Sen. Cantwell in Whatcom County to talk about specialty crops, farm bill
As Congress gets back to the business of passing legislation, several local farmers are hopeful that a proposed farm bill is one that will offer a long-term solution for research in specialty crops.
U.S. Sen. Maria Cantwell, D-Wash., toured BelleWood Acres on Tuesday, Oct. 23, an event that included a discussion about the farm bill and about specialty crop research. The bill expired Sept. 30 and Cantwell said a new bill needs to be passed by the end of the year to ensure that block grants for specialty crops are not put in jeopardy.
Whatcom County agencies received about $345,000 in the block grants earlier this year for a variety of research projects, including work on improving raspberry cane management and reducing the amount of chemical residue from sprays that protect blueberries from insects such as the spotted wing drosophila.
"In Northwest Washington we know the farm bill is a jobs bill," Cantwell said. "Agriculture continues to be a cornerstone of Whatcom County's economy and berries grown here are in demand around the world. A new farm bill will provide certainty for key research programs that support Whatcom crops."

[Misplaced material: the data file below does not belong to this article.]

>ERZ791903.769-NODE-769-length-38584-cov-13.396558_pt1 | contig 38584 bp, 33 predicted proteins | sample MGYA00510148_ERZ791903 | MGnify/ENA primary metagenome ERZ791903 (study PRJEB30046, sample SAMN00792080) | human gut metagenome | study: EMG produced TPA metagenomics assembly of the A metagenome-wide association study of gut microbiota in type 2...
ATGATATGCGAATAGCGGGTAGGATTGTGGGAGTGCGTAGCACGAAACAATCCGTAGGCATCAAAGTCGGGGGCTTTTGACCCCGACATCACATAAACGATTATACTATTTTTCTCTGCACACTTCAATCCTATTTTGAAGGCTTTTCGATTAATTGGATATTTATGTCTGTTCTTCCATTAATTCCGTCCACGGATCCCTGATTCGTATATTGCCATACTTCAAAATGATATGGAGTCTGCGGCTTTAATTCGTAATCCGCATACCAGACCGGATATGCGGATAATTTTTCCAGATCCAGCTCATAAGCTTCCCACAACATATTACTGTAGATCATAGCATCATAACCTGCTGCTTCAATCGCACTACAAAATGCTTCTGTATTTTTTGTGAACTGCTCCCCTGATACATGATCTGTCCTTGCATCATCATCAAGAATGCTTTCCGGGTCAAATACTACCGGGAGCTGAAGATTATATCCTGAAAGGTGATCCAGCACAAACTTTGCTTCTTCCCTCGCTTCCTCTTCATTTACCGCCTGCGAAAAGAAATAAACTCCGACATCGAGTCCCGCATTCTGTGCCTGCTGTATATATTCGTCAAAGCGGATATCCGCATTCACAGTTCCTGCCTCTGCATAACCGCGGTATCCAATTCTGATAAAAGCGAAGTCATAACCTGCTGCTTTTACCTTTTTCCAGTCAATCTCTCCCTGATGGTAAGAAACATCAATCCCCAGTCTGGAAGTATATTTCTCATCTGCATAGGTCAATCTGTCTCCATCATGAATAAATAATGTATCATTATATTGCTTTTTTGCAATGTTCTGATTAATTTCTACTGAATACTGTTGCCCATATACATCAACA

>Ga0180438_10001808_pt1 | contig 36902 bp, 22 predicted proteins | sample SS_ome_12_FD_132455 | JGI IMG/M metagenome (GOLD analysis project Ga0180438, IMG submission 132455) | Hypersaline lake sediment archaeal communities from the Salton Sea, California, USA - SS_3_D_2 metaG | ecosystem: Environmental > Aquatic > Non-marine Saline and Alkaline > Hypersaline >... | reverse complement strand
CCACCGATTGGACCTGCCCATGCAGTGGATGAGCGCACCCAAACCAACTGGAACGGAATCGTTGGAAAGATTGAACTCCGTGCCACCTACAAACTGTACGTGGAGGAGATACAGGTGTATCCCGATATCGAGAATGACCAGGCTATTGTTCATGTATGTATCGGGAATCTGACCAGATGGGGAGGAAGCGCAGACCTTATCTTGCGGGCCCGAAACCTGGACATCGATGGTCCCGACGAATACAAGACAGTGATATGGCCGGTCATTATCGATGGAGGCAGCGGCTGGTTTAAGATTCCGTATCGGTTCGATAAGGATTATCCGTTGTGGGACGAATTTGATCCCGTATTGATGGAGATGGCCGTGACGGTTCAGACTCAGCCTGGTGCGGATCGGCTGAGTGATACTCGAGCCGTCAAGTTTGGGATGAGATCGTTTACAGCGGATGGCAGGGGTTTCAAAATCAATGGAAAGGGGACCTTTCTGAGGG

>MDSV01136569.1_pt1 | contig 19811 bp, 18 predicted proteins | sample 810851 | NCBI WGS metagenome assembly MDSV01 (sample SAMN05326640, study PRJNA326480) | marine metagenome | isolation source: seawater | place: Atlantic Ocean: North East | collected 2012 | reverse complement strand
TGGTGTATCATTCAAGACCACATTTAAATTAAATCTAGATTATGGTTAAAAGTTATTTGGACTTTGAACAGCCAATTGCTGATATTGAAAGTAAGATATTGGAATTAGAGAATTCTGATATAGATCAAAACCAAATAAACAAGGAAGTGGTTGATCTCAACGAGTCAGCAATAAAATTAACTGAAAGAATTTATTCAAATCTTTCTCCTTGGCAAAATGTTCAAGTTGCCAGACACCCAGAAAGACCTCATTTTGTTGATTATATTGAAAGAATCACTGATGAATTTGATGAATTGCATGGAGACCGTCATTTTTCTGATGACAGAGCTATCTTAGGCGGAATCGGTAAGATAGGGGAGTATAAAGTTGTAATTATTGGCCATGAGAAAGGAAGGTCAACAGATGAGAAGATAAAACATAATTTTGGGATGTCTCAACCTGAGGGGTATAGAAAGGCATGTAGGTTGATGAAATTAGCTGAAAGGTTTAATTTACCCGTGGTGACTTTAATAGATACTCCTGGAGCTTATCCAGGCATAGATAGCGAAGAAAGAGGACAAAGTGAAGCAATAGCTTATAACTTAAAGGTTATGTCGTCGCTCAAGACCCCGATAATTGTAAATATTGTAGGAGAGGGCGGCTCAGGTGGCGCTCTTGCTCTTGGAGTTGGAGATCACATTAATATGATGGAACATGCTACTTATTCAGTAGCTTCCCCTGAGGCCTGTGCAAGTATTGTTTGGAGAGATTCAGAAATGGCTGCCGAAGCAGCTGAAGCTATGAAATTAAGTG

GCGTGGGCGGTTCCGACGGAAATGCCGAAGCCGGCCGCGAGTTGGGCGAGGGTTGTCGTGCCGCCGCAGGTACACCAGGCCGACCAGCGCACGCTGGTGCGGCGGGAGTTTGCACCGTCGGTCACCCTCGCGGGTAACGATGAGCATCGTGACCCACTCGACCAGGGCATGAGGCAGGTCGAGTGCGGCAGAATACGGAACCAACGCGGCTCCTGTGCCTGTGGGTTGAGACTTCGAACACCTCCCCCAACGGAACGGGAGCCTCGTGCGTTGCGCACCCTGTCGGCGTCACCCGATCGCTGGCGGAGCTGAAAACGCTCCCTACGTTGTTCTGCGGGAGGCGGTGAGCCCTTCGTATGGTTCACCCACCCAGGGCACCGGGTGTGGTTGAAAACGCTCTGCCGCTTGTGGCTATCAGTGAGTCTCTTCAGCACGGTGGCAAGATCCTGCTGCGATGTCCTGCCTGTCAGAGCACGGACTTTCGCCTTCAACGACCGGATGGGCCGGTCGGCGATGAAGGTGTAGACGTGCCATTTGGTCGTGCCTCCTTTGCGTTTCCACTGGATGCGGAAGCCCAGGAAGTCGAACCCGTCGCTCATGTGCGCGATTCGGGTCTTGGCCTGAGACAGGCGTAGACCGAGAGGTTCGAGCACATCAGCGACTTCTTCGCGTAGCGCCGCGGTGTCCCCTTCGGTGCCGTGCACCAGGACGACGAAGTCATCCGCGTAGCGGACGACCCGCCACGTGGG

When asked about the farm bill's chances in the coming weeks given the rancor from the recent government shutdown, Cantwell said she hoped legislators have put their feelings out on the table during the shutdown and can now move on with bipartisan passage of the farm bill.
Research being done through the current block grants could have big implications for future farming practices. The pruning and tying of raspberry canes, for example, requires intense manual labor throughout the winter, so any progress in having machines do some of the work would be welcomed by Jon Maberry, co-owner of one of the largest berry producing farms in the county. The farm has 1,072 acres devoted to raspberries, 330 acres to blueberries and 70 acres to strawberries.
"The reality is no one wants to do these jobs anymore," said Maberry, adding that it takes a special person willing to go out in 32-degree weather and work in the mud, pruning and tying raspberry canes.
In general, the grants fund research to help those who are busy with the day-to-day operations of a farm. That allows farmers a chance to think ahead and look at innovative ideas, said Tom Thornton of Cloud Mountain Farm Center, near Everson.
Two versions of a farm bill have passed the U.S. Senate and House of Representatives and a committee was formed to resolve differences between the bills. The proposed Senate bill, which Cantwell supports, is a five-year plan that would increase investment in the Specialty Crop Block Grant Program from the current $50 million to $70 million.
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